Posted: Thu June 27, 2013 12:07PM; Updated: Thu June 27, 2013 4:06PM
Joe Lemire
Joe Lemire>MLB POWER RANKINGS

Streaking Pirates swipe top spot from Cardinals

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Jeff Locke
Jeff Locke has been a pleasant surprise for a Pittsburgh rotation that ranks second in the NL in ERA.
AP

We never should have fallen for the 2011 Pirates, whose late-July ascent to first place with a patchwork lineup and barely positive run differential should have rung as shallow.

How the 2012 Pirates managed to go from 16 games over .500 on July 28 to a 79-83 finish, however, remains a mystery given the improved balance of the roster.

Despite those two late-season slides, the 2013 Pirates are unmistakably baseball's best at this moment in time, as they have pulled into a tie with the Cardinals for the top record in baseball with six straight wins. Pittsburgh has allowed the fewest runs in baseball, and the lineup -- once Andrew McCutchen or bust -- now has few holes.

That's not to say that Pittsburgh will finish the year with the best record in baseball, but it really seems hard to fathom how the Bucs won't easily end their 20-season streak of losing records and either reach or contend strongly for the playoffs.

A Power Rankings clarification: several readers either emailed or commented seeking more information about this year's PR formula. The premise is to objectively identify who are currently the best teams in baseball -- meaning, the team you'd least like to face right now.

A team with a great season record, such as the Reds or Braves, may be slumping at the moment; a team on a hot streak, such as the Dodgers or Marlins, may not have the track record to back it up. That's why this year's Power Rankings employs a quantitative formula: 50 percent for season record, 25 percent for last-10-games record (with a small strength of schedule component) and 25 percent for season run differential.

NOTE: All stats are updated through Wednesday, June 26.

MLB Power Rankings
1Pittsburgh Pirates
Last Week: 8
Pedro Alvarez homered in four straight games, but the more impactful streak belongs to Jeff Locke. The young lefthander has made three consecutive starts of at least seven innings; in two of them he didn't allow a run, and he now has four zero-run outings of that length this season.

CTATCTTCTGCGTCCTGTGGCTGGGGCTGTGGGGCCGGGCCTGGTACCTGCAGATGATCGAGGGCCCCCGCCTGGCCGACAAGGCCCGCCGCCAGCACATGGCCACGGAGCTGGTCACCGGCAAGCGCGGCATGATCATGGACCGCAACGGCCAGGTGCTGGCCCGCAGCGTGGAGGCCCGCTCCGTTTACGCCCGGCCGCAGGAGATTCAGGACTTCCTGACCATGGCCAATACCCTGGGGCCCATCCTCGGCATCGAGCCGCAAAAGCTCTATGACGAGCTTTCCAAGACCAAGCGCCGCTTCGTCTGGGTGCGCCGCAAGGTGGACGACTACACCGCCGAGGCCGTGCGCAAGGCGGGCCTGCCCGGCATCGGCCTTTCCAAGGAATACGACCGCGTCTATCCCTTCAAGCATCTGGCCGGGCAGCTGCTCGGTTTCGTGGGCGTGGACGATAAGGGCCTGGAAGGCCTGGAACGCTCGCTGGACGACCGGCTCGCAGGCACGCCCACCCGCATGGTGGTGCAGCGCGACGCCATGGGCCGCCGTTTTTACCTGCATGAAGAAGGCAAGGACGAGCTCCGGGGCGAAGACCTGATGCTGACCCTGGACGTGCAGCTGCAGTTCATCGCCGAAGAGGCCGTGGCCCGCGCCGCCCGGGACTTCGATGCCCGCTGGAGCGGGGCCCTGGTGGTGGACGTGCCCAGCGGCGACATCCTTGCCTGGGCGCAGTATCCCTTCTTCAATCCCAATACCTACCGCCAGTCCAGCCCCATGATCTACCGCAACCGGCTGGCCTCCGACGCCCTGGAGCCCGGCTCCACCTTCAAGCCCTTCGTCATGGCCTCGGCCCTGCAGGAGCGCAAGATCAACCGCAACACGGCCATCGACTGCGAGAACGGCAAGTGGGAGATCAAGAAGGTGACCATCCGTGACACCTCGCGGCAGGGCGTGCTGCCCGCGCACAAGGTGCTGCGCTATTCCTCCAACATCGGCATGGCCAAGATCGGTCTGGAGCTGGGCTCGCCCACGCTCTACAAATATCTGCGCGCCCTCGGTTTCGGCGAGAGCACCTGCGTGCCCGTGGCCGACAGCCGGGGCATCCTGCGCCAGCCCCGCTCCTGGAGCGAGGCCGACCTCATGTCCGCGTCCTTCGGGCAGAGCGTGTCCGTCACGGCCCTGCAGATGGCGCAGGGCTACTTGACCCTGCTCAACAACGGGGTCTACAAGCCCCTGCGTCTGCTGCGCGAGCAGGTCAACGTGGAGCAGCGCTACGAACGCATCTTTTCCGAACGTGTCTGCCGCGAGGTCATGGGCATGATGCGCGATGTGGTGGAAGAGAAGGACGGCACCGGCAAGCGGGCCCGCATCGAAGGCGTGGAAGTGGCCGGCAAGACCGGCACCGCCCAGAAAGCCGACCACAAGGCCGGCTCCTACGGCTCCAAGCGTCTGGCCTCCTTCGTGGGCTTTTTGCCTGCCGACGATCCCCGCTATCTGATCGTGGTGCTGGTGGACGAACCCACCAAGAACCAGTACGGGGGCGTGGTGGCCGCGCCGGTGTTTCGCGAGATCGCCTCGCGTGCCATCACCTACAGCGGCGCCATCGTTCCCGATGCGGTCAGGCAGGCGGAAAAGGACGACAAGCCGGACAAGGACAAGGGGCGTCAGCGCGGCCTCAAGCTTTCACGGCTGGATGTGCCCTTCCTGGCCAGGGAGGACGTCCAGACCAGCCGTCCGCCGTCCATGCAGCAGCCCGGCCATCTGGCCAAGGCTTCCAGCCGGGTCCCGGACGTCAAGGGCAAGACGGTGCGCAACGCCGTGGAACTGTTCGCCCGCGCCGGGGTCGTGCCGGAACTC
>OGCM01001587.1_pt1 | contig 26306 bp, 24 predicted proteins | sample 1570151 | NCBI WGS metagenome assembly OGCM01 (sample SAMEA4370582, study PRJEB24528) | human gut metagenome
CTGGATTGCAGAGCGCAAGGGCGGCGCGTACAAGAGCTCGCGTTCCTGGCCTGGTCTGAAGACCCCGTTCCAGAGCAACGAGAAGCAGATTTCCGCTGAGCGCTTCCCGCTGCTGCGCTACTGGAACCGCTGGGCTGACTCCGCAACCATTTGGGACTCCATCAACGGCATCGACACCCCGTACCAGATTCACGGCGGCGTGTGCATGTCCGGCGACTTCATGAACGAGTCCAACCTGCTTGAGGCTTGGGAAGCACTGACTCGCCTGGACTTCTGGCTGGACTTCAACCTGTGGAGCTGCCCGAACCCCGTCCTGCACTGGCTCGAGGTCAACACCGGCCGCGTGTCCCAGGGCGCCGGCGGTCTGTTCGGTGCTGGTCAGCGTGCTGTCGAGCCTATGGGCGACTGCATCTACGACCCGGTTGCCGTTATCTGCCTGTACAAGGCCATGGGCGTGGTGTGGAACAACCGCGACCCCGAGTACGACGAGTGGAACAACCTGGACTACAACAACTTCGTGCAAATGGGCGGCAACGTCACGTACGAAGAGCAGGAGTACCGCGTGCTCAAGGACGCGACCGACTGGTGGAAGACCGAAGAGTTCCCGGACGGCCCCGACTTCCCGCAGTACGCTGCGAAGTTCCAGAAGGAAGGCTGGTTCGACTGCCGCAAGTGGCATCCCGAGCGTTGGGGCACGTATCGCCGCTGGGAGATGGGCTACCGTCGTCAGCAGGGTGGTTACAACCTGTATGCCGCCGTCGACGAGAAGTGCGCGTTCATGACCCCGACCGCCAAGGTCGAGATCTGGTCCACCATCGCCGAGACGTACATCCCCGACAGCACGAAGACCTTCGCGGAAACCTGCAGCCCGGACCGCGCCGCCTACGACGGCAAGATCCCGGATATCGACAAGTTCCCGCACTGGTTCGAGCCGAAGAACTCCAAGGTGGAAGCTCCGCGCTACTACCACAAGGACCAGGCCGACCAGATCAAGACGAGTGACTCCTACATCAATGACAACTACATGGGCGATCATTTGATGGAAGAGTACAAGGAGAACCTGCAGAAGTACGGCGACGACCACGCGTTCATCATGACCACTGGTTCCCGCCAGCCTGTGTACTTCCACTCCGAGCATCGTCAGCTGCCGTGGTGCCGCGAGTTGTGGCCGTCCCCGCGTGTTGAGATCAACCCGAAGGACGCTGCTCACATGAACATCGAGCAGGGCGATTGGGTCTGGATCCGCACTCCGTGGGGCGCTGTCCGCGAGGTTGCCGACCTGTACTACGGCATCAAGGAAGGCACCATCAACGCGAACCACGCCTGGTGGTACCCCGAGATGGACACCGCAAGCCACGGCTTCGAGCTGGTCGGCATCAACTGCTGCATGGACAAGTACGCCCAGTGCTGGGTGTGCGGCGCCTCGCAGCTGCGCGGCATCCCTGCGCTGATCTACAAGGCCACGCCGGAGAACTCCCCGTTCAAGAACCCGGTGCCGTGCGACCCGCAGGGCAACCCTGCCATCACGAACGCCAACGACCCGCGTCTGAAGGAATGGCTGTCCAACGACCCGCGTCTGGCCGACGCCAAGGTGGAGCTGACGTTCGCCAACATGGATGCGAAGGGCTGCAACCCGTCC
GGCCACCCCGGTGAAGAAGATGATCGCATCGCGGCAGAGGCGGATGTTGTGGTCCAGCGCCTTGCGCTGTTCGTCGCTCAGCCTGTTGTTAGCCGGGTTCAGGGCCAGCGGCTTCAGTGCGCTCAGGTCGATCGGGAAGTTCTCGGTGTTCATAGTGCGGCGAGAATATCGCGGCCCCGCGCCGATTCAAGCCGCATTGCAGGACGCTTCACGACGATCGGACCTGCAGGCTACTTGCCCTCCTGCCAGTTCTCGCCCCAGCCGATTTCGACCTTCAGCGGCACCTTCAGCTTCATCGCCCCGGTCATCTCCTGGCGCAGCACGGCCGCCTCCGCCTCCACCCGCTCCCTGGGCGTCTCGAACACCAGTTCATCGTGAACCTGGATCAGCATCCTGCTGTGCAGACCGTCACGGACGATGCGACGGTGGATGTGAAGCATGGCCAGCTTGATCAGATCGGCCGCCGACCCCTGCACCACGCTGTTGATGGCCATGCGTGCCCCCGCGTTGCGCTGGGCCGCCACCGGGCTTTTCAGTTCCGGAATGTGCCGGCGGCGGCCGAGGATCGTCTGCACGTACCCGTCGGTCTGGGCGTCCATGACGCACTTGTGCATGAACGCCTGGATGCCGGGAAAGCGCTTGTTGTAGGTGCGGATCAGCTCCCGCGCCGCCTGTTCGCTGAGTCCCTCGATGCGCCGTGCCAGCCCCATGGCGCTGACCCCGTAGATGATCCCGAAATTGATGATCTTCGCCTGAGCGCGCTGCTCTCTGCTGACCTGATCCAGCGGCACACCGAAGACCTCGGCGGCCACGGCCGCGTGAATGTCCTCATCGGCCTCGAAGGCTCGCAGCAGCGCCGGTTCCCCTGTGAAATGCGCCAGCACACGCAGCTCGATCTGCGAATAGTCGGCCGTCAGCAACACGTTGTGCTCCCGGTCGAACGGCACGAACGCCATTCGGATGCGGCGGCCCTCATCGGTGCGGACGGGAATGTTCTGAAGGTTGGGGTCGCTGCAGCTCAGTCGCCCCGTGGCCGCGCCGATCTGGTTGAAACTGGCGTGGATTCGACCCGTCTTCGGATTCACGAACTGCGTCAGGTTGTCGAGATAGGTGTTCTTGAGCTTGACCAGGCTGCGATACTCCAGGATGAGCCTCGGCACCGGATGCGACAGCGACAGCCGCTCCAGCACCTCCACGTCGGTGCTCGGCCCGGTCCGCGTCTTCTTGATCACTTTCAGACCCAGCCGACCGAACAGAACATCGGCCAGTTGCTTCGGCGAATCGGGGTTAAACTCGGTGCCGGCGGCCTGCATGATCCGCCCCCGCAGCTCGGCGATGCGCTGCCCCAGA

2St. Louis Cardinals
Last Week: 1
The Cardinals have been so consistently good this season that when they were swept by Texas last weekend, it was the first time all year that had happened and just the second time they'd lost three straight games.
 
3Boston Red Sox
Last Week: 3
John Lackey -- who didn't pitch in 2012 and who led the AL for most earned runs allowed in '11 -- is now one of Boston's best starters and, increasingly, one of the best in the league. His 2.99 ERA would rank 11th in the league if only he had thrown an extra 1 2/3 innings to qualify for the leaderboard.
 
4Texas Rangers
Last Week: 14
The Rangers, whose home ballpark is the most hitter-friendly in the AL West, have allowed the fewest runs of any team in their division. The last time Texas finished a season that way was 1996, when Ken Hill, Bobby Witt, Roger Pavlik, Kevin Gross and a 25-year-old Darren Oliver (yes, that Darren Oliver) were in the rotation.
 
5Detroit Tigers
Last Week: 5
The Tigers lead the AL with 10 wins by four runs, which is one way to avoid using a shaky closer. For the season, Detroit has claimed 25 of its 42 victories by four or more runs.
 
6Oakland Athletics
Last Week: 6
The A's have won more than two-thirds of their games in the past six weeks (26-12) thanks to a starting staff that has pitched effectively (3.04 ERA) and gone deep into games (6.5 innings per outing). The defense has been supportive, too, contributing to just one unearned run at the starters' detriment.
 
7Cleveland Indians
Last Week: 10
Cleveland's Jason Kipnis, who has 11 homers and an .882 OPS, leads all AL second baseman with a 147 adjusted OPS+. That's better than Howie Kendrick (134), Robinson Cano (130), Dustin Pedroia (122) and Ben Zobrist (111). It's too bad for Kipnis that All-Star ballots aren't printed with an array of sabermetric stats.